Interacting With Web Services – Real Python


In this section, you’ll look at three popular frameworks for building REST APIs in Python. Each framework has pros and cons, so you’ll have to evaluate which works best for your needs. To this end, in the next sections, you’ll look at a REST API in each framework. All the examples will be for a similar API that manages a collection of countries.

The fields name, capital, and area store data about a specific country somewhere in the world.

Most of the time, data sent from a REST API comes from a database. Connecting to a database is beyond the scope of this tutorial. For the examples below, you’ll store your data in a Python list. The exception to this is the Django REST framework example, which runs off the SQLite database that Django creates.

To keep things consistent, you’ll use countries as your main endpoint for all three frameworks. You’ll also use JSON as your data format for all three frameworks.

Now that you’ve got the background for the API, you can move on to the next section, where you’ll look at the REST API in Flask.

Flask

Flask is a Python microframework used to build web applications and REST APIs. Flask provides a solid backbone for your applications while leaving many design choices up to you. Flask’s main job is to handle HTTP requests and route them to the appropriate function in the application.

Below is an example Flask application for the REST API:

# app.py
from flask import Flask, request, jsonify

app = Flask(__name__)

countries = [
    {"id": 1, "name": "Thailand", "capital": "Bangkok", "area": 513120},
    {"id": 2, "name": "Australia", "capital": "Canberra", "area": 7617930},
    {"id": 3, "name": "Egypt", "capital": "Cairo", "area": 1010408},
]

def _find_next_id():
    return max(country["id"] for country in countries) + 1

@app.get("/countries")
def get_countries():
    return jsonify(countries)

@app.post("/countries")
def add_country():
    if request.is_json:
        country = request.get_json()
        country["id"] = _find_next_id()
        countries.append(country)
        return country, 201
    return {"error": "Request must be JSON"}, 415

This application defines the API endpoint /countries to manage the list of countries. It handles two different kinds of requests:

  1. GET /countries returns the list of countries.
  2. POST /countries adds a new country to the list.

You can try out this application by installing flask with pip:

$ python -m pip install flask

Once flask is installed, save the code in a file called app.py. To run this Flask application, you first need to set an environment variable called FLASK_APP to app.py. This tells Flask which file contains your application.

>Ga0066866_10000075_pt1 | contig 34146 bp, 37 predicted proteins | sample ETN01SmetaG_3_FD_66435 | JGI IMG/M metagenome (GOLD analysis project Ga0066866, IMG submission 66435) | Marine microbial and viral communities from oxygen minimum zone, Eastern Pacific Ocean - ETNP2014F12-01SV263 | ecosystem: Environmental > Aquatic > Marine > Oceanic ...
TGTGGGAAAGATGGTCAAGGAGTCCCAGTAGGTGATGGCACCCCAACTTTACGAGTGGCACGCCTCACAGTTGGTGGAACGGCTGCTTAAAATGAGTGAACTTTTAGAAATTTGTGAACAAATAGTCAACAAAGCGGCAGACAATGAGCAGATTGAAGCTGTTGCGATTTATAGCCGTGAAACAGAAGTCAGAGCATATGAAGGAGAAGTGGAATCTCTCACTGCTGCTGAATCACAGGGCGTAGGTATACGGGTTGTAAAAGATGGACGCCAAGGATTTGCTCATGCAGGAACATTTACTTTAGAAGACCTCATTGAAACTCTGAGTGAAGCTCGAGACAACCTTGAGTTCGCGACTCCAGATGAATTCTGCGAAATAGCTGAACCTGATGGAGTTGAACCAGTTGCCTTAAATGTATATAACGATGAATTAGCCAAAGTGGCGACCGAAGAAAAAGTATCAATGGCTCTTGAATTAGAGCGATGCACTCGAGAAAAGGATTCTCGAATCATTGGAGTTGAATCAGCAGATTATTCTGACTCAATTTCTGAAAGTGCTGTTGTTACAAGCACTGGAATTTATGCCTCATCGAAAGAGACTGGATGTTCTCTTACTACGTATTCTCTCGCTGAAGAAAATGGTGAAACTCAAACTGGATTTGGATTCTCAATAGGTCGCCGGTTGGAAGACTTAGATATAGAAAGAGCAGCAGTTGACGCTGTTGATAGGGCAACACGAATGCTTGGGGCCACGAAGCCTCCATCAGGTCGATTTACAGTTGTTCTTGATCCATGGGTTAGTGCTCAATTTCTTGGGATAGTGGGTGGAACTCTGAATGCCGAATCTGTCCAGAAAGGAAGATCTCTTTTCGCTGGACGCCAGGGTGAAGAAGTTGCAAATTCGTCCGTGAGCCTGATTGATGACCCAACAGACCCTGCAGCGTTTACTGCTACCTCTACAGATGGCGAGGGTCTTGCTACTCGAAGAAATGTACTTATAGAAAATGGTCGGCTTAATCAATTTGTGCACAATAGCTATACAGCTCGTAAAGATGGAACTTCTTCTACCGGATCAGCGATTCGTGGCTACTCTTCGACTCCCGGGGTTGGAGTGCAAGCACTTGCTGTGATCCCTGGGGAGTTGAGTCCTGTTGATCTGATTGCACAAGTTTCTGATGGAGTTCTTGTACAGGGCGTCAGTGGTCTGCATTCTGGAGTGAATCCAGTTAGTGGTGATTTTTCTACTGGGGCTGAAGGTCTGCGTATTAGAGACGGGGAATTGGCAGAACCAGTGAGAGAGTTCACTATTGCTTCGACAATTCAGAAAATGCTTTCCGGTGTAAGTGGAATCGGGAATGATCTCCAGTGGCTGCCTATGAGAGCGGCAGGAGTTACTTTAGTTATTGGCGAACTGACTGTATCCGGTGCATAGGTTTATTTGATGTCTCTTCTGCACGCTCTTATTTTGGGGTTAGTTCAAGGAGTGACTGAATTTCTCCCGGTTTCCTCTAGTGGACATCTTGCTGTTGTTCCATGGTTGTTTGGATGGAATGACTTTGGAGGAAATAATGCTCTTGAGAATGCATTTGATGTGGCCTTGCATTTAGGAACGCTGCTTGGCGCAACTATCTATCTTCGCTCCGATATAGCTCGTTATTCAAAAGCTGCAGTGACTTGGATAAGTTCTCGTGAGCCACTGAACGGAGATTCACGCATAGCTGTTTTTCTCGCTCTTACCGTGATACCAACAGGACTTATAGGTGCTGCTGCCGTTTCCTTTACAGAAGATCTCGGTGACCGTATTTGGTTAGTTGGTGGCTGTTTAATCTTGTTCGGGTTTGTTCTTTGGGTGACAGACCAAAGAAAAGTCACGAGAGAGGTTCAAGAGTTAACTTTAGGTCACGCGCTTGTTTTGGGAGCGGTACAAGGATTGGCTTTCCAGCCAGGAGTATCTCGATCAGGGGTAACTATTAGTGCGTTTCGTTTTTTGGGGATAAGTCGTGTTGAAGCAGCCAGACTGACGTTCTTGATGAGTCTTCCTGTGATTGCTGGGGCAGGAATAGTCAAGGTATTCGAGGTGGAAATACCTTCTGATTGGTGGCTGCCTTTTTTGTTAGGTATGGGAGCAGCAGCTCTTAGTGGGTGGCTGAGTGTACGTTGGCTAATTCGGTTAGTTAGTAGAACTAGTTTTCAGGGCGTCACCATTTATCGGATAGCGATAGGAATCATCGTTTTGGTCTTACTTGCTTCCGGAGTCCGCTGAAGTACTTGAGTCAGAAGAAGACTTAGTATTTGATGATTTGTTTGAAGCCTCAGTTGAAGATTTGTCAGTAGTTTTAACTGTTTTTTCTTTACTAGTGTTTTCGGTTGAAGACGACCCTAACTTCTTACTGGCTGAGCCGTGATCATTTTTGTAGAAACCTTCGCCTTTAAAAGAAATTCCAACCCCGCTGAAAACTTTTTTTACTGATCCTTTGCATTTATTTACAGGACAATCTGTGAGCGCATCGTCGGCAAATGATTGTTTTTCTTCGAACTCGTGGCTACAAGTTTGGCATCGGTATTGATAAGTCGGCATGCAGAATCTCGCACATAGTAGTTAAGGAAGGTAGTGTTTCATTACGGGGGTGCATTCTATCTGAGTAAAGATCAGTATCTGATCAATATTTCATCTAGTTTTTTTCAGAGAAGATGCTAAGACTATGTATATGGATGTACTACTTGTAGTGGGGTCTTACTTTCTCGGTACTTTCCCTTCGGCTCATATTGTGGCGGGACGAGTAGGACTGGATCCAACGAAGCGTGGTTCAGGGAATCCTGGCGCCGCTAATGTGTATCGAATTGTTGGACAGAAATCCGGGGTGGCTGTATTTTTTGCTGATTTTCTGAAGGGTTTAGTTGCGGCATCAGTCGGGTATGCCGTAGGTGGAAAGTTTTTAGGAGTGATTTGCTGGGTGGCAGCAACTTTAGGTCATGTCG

Run the following command inside the folder that contains app.py:

$ export FLASK_APP=app.py

This sets FLASK_APP to app.py in the current shell. Optionally, you can set FLASK_ENV to development, which puts Flask in debug mode:

$ export FLASK_ENV=development

Besides providing helpful error messages, debug mode will trigger a reload of the application after all code changes. Without debug mode, you’d have to restart the server after every change.

With all the environment variables ready, you can now start the Flask development server by calling flask run:

$ flask run
* Serving Flask app "app.py" (lazy loading)
* Environment: development
* Debug mode: on
* Running on http://127.0.0.1:5000/ (Press CTRL+C to quit)

This starts up a server running the application. Open up your browser and go to http://127.0.0.1:5000/countries, and you’ll see the following response:

[
    {
        "area": 513120,
        "capital": "Bangkok",
        "id": 1,
        "name": "Thailand"
    },
    {
        "area": 7617930,
        "capital": "Canberra",
        "id": 2,
        "name": "Australia"
    },
    {
        "area": 1010408,
        "capital": "Cairo",
        "id": 3,
        "name": "Egypt"
    }
]

This JSON response contains the three countries defined at the start of app.py. Take a look at the following code to see how this works:

@app.get("/countries")
def get_countries():
    return jsonify(countries)

This code uses @app.get(), a Flask route decorator, to connect GET requests to a function in the application. When you access /countries, Flask calls the decorated function to handle the HTTP request and return a response.

In the code above, get_countries() takes countries, which is a Python list, and converts it to JSON with jsonify(). This JSON is returned in the response.

Now take a look at add_country(). This function handles POST requests to /countries and allows you to add a new country to the list. It uses the Flask request object to get information about the current HTTP request:

@app.post("/countries")
def add_country():
    if request.is_json:
        country = request.get_json()
        country["id"] = _find_next_id()
        countries.append(country)
        return country, 201
    return {"error": "Request must be JSON"}, 415

This function performs the following operations:

  1. Using request.is_json to check that the request is JSON
  2. Creating a new country instance with request.get_json()
  3. Finding the next id and setting it on the country
  4. Appending the new country to countries
  5. Returning the country in the response along with a 201 Created status code
  6. Returning an error message and 415 Unsupported Media Type status code if the request wasn’t JSON

add_country() also calls _find_next_id() to determine the id for the new country:

def _find_next_id():
    return max(country["id"] for country in countries) + 1

This helper function uses a generator expression to select all the country IDs and then calls max() on them to get the largest value. It increments this value by 1 to get the next ID to use.

You can try out this endpoint in the shell using the command-line tool curl, which allows you to send HTTP requests from the command line. Here, you’ll add a new country to the list of countries:

$ curl -i http://127.0.0.1:5000/countries 
-X POST 
-H 'Content-Type: application/json' 
-d '{"name":"Germany", "capital": "Berlin", "area": 357022}'

HTTP/1.0 201 CREATED
Content-Type: application/json
...

{
    "area": 357022,
    "capital": "Berlin",
    "id": 4,
    "name": "Germany"
}

This curl command has some options that are helpful to know:

  • -X sets the HTTP method for the request.
  • -H adds an HTTP header to the request.